Winners announced in 2nd Annual Garden of Romance Poetry Contest
A British literature teacher in New York and an Indiana high school student took the tops prizes in the 2nd Annual Garden of Romance Poetry Contest sponsored by Magnolia Plantation and Gardens.
Stacy Pratt, an assistant professor of English at Jefferson State University of New York in Watertown, won first place in the adult division with "A Soldier's Wife at Magnolia." The first-place prize is $500.
Lauren Koch, a student at Reitz Memorial High School in Evansville, Ind., will receive the first-place prize in the youth division with "At the Garden of Magnolia." She won an iPad.
The other winning entries in the adult division are:
• Paula S. Osborn of Johns Island, S.C., second place, $300, "Magnolia"
• Brian Slusher, of Greenville, S.C., third place, $200, "On Blackwater"
Honorable mention winners – $50 prizes – are:
• Sagan Miriam of Santa Fe, N.M., "Fortuna's Garden"
• Catherine Cummings of Marietta, Ga., "Magnolia Faire"
The other winning entries in the youth division are:
• Ashley Spoleti, of Mount Sinai, N.Y., second place, $200, "The Garden That Brings Love"
• C.J. Cleland, Ridgeland, S.C., third place, $100, “The Beautiful Gardens of Magnolia”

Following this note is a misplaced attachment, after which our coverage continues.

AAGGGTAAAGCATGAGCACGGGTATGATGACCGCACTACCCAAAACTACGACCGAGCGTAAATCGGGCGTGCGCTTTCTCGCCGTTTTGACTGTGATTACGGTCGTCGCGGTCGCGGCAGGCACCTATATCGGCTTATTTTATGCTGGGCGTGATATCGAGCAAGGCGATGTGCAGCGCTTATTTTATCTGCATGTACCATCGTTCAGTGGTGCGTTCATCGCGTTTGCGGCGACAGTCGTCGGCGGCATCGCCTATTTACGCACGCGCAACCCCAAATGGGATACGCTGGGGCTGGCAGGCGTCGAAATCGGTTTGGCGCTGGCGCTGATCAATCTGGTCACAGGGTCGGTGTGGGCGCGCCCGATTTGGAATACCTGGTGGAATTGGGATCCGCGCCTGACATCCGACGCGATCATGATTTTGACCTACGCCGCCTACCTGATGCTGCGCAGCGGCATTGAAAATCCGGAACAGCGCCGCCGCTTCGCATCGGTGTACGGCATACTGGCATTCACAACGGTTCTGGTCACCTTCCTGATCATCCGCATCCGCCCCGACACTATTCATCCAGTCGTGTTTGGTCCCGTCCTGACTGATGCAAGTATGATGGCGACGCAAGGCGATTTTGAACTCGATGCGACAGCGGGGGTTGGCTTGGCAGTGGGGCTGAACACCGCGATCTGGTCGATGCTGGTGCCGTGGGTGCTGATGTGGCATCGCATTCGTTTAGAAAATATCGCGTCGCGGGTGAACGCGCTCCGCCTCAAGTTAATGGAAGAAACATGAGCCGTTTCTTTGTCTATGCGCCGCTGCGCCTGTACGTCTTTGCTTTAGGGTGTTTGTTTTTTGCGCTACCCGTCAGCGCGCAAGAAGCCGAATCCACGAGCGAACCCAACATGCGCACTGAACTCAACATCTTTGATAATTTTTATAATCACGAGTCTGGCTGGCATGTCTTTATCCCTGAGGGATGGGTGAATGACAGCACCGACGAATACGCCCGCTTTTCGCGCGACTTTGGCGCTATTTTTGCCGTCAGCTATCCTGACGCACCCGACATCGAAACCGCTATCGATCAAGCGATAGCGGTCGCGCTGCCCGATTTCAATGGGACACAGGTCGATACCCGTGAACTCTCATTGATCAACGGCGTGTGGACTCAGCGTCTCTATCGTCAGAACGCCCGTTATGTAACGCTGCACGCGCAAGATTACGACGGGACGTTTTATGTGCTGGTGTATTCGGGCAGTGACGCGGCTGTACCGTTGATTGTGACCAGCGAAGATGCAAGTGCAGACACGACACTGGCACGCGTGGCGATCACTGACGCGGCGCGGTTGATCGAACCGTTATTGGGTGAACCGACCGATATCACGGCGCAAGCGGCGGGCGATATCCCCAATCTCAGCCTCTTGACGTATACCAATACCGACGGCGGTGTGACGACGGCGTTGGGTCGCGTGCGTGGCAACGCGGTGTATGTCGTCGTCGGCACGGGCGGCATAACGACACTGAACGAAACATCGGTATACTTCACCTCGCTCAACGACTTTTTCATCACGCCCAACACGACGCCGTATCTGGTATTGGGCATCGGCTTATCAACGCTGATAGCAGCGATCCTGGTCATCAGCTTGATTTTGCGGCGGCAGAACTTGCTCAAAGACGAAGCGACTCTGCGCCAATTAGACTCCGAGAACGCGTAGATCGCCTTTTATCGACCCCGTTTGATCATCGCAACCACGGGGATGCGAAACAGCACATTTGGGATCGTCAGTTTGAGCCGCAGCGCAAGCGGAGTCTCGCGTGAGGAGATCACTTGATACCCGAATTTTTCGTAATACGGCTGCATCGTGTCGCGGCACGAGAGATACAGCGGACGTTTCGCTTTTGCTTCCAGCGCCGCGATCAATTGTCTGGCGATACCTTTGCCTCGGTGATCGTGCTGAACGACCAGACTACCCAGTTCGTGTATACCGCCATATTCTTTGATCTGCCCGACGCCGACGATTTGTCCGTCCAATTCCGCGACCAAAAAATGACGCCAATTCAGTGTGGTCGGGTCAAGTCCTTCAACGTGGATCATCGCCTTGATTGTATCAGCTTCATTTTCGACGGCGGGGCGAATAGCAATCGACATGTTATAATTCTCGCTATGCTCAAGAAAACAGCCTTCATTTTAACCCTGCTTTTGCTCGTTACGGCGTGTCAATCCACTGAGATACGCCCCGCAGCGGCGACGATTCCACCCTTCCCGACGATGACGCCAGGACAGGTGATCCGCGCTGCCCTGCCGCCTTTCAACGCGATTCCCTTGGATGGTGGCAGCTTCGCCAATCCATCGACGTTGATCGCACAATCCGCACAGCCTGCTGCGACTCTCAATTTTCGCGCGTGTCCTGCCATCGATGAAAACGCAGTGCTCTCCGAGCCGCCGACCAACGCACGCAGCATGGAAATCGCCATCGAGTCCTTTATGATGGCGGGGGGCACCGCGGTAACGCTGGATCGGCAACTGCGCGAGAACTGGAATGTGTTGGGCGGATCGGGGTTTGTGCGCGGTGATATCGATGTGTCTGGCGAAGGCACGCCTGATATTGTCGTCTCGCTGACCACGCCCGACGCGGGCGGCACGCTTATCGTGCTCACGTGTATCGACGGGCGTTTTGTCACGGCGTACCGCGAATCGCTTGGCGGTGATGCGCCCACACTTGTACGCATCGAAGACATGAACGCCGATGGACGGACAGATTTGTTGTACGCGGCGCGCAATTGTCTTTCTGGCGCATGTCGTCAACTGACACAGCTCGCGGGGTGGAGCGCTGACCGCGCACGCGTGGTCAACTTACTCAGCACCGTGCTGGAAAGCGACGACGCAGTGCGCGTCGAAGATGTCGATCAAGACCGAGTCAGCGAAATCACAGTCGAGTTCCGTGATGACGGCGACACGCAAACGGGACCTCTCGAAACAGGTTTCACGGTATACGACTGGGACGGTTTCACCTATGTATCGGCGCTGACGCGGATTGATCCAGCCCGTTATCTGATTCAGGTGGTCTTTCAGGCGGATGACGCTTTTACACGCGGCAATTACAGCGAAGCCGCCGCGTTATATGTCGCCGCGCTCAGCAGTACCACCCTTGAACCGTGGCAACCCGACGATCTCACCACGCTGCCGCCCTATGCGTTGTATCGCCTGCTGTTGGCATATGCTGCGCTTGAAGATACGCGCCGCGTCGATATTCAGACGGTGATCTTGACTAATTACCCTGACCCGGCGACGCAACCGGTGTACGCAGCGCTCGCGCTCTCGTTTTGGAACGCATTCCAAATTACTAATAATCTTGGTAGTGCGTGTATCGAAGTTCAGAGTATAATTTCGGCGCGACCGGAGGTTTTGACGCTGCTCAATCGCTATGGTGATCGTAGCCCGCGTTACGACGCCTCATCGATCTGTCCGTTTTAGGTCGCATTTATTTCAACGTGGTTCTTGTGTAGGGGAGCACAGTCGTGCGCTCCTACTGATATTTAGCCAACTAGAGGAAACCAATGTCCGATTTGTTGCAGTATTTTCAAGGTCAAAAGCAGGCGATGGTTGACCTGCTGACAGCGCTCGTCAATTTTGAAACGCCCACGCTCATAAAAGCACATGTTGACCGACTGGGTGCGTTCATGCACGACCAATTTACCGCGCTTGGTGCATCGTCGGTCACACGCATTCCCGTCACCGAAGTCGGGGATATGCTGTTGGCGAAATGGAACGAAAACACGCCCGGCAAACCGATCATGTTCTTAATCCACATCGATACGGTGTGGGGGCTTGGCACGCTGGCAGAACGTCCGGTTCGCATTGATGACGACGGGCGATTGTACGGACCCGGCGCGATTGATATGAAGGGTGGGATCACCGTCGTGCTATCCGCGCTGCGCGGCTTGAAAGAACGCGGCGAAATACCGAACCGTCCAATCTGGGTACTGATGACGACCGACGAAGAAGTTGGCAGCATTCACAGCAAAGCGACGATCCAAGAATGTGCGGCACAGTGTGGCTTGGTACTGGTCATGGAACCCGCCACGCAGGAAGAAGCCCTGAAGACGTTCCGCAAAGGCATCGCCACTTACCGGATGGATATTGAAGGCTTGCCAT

Honorable mention winners – annual family membership to Magnolia – are:
• Monica Martelli, Cumming, Ga., "Magnolia Bliss"
• Jasmine Davis, Chester, S.C., "Is It a Fantasy?"
• Amilliyon Davis, Chester, S.C., "I Love You Garden"
• Roslyn Felver, Seabrook, S.C., "The Magnolia Gardens of Charleston"
• Isabelle Enzweielr, Ridgeland, S.C. "Angels of Love"
Entries in the adult division were judged by Katrina Murphy, vice president of the Poetry Society of South Carolina, and Dr. Jacquelyn Markham, an award-winning poet. Youth division poems were judged by Donna Adams, reference and young adult librarian, Otranto Road Regional Library in North Charleston, and Willette Wilkins, creative writing teacher, North Charleston Cultural Arts Department.
Magnolia is America's last large-scale romantic-style garden. The contest was open to poems that emulate the style of romance poets William Wordsworth, Ashley Tennyson and Percy Bysshe Shelley. A Wordsworth quote inscribed on a small sign at Magnolia's entrance reads: "Come forth into the light of things, let nature be your teacher."
The Rev. John Grimké Drayton is credited with adopting a romantic style of gardening at Magnolia after visiting Europe in the 1800s as the Romantic Movement swept Europe and America. In addition to garden design, the Romantic Movement also touched many aspects of European and American society and inspired poetry.
More than 120 poems were submitted between Valentine's Day on Feb. 14 and March 31.